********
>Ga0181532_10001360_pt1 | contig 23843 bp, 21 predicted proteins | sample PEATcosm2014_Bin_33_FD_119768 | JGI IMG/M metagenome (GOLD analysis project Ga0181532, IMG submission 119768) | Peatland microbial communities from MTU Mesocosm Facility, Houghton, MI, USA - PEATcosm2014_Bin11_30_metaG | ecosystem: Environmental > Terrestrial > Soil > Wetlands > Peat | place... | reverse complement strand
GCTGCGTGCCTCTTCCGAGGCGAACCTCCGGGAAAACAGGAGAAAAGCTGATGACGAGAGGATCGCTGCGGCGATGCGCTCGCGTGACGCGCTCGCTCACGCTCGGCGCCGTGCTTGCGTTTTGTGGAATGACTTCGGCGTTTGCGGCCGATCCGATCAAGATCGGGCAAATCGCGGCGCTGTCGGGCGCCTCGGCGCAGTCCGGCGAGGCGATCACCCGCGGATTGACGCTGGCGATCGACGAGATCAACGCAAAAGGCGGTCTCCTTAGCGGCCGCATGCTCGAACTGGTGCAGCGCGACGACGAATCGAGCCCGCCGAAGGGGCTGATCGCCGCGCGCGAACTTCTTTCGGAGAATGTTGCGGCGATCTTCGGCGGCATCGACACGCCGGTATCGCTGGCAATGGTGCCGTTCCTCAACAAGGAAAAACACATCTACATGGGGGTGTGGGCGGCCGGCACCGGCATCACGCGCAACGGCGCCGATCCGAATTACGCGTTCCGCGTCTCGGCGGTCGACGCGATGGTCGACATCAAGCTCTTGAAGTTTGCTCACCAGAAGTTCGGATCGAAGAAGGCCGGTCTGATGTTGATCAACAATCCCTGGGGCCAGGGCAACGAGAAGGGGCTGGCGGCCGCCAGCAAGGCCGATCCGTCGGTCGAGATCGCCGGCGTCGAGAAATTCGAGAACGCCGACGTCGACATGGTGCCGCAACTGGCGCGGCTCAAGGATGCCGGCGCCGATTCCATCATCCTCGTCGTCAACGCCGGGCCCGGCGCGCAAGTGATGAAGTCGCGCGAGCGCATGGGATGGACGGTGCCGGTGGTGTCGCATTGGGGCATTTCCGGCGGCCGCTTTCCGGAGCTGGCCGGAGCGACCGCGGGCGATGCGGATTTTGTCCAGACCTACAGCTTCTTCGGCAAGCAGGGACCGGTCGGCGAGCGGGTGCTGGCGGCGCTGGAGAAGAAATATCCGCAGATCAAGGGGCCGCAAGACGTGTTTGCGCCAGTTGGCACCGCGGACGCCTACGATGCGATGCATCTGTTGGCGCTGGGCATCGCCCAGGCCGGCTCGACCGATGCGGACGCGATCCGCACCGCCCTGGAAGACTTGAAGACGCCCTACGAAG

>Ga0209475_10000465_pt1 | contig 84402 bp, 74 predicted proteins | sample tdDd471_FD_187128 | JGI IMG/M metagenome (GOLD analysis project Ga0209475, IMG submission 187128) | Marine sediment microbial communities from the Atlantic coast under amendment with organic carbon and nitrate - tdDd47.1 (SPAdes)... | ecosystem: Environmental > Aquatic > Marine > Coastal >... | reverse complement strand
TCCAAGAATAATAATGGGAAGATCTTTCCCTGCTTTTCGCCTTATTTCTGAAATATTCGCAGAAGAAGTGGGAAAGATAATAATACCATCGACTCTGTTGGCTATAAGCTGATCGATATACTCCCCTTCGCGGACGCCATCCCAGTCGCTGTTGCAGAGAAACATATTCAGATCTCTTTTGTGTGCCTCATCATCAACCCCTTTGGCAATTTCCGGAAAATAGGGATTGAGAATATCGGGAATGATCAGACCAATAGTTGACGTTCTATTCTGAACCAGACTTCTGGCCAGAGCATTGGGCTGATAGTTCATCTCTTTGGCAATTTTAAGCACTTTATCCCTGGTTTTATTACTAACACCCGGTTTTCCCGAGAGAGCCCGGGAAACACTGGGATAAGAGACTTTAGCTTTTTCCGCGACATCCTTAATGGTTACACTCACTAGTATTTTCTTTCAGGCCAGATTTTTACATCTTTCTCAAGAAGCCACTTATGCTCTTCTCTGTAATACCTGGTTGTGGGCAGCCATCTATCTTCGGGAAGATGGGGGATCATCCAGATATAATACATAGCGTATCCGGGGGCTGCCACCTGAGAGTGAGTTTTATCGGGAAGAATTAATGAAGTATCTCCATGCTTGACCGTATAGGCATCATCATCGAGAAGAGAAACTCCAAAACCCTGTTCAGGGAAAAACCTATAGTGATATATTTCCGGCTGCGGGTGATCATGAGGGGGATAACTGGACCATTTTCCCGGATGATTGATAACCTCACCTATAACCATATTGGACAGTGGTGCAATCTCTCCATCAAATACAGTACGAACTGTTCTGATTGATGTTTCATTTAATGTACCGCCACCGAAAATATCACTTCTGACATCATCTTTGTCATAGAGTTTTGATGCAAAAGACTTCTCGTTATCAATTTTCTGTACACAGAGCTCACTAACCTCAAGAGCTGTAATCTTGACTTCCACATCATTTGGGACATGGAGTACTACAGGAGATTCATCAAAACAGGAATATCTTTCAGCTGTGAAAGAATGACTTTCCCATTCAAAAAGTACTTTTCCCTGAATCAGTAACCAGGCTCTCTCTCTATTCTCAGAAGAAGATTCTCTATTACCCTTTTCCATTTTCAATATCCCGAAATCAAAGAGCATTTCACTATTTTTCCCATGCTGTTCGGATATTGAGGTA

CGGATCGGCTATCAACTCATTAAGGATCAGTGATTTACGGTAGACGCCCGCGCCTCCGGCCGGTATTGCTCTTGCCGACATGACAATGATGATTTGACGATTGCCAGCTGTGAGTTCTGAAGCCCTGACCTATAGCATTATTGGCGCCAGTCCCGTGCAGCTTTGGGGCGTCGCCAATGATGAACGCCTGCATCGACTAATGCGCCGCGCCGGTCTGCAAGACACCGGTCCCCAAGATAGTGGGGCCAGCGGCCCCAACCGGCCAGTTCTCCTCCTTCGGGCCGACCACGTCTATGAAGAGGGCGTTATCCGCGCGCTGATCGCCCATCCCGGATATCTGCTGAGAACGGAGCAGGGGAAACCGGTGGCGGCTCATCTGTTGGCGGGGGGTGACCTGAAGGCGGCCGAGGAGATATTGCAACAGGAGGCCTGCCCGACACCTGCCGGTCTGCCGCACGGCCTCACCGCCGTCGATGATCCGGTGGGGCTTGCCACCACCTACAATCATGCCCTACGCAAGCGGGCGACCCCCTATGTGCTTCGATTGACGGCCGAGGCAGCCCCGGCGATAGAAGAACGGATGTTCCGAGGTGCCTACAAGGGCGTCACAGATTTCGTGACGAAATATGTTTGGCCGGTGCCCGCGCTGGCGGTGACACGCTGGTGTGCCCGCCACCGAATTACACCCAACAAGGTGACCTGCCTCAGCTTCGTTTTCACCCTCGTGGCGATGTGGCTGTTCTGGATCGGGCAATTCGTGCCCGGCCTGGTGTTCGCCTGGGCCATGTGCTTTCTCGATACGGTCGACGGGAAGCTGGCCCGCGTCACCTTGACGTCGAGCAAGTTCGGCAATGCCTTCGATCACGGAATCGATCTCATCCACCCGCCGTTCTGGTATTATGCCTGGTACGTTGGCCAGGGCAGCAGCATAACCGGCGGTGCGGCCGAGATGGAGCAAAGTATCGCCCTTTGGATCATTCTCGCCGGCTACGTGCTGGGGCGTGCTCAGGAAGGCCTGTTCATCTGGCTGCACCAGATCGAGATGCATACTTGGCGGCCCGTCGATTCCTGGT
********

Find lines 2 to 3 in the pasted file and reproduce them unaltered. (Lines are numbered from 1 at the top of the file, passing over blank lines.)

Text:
GCTGCGTGCCTCTTCCGAGGCGAACCTCCGGGAAAACAGGAGAAAAGCTGATGACGAGAGGATCGCTGCGGCGATGCGCTCGCGTGACGCGCTCGCTCACGCTCGGCGCCGTGCTTGCGTTTTGTGGAATGACTTCGGCGTTTGCGGCCGATCCGATCAAGATCGGGCAAATCGCGGCGCTGTCGGGCGCCTCGGCGCAGTCCGGCGAGGCGATCACCCGCGGATTGACGCTGGCGATCGACGAGATCAACGCAAAAGGCGGTCTCCTTAGCGGCCGCATGCTCGAACTGGTGCAGCGCGACGACGAATCGAGCCCGCCGAAGGGGCTGATCGCCGCGCGCGAACTTCTTTCGGAGAATGTTGCGGCGATCTTCGGCGGCATCGACACGCCGGTATCGCTGGCAATGGTGCCGTTCCTCAACAAGGAAAAACACATCTACATGGGGGTGTGGGCGGCCGGCACCGGCATCACGCGCAACGGCGCCGATCCGAATTACGCGTTCCGCGTCTCGGCGGTCGACGCGATGGTCGACATCAAGCTCTTGAAGTTTGCTCACCAGAAGTTCGGATCGAAGAAGGCCGGTCTGATGTTGATCAACAATCCCTGGGGCCAGGGCAACGAGAAGGGGCTGGCGGCCGCCAGCAAGGCCGATCCGTCGGTCGAGATCGCCGGCGTCGAGAAATTCGAGAACGCCGACGTCGACATGGTGCCGCAACTGGCGCGGCTCAAGGATGCCGGCGCCGATTCCATCATCCTCGTCGTCAACGCCGGGCCCGGCGCGCAAGTGATGAAGTCGCGCGAGCGCATGGGATGGACGGTGCCGGTGGTGTCGCATTGGGGCATTTCCGGCGGCCGCTTTCCGGAGCTGGCCGGAGCGACCGCGGGCGATGCGGATTTTGTCCAGACCTACAGCTTCTTCGGCAAGCAGGGACCGGTCGGCGAGCGGGTGCTGGCGGCGCTGGAGAAGAAATATCCGCAGATCAAGGGGCCGCAAGACGTGTTTGCGCCAGTTGGCACCGCGGACGCCTACGATGCGATGCATCTGTTGGCGCTGGGCATCGCCCAGGCCGGCTCGACCGATGCGGACGCGATCCGCACCGCCCTGGAAGACTTGAAGACGCCCTACGAAG

>Ga0209475_10000465_pt1 | contig 84402 bp, 74 predicted proteins | sample tdDd471_FD_187128 | JGI IMG/M metagenome (GOLD analysis project Ga0209475, IMG submission 187128) | Marine sediment microbial communities from the Atlantic coast under amendment with organic carbon and nitrate - tdDd47.1 (SPAdes)... | ecosystem: Environmental > Aquatic > Marine > Coastal >... | reverse complement strand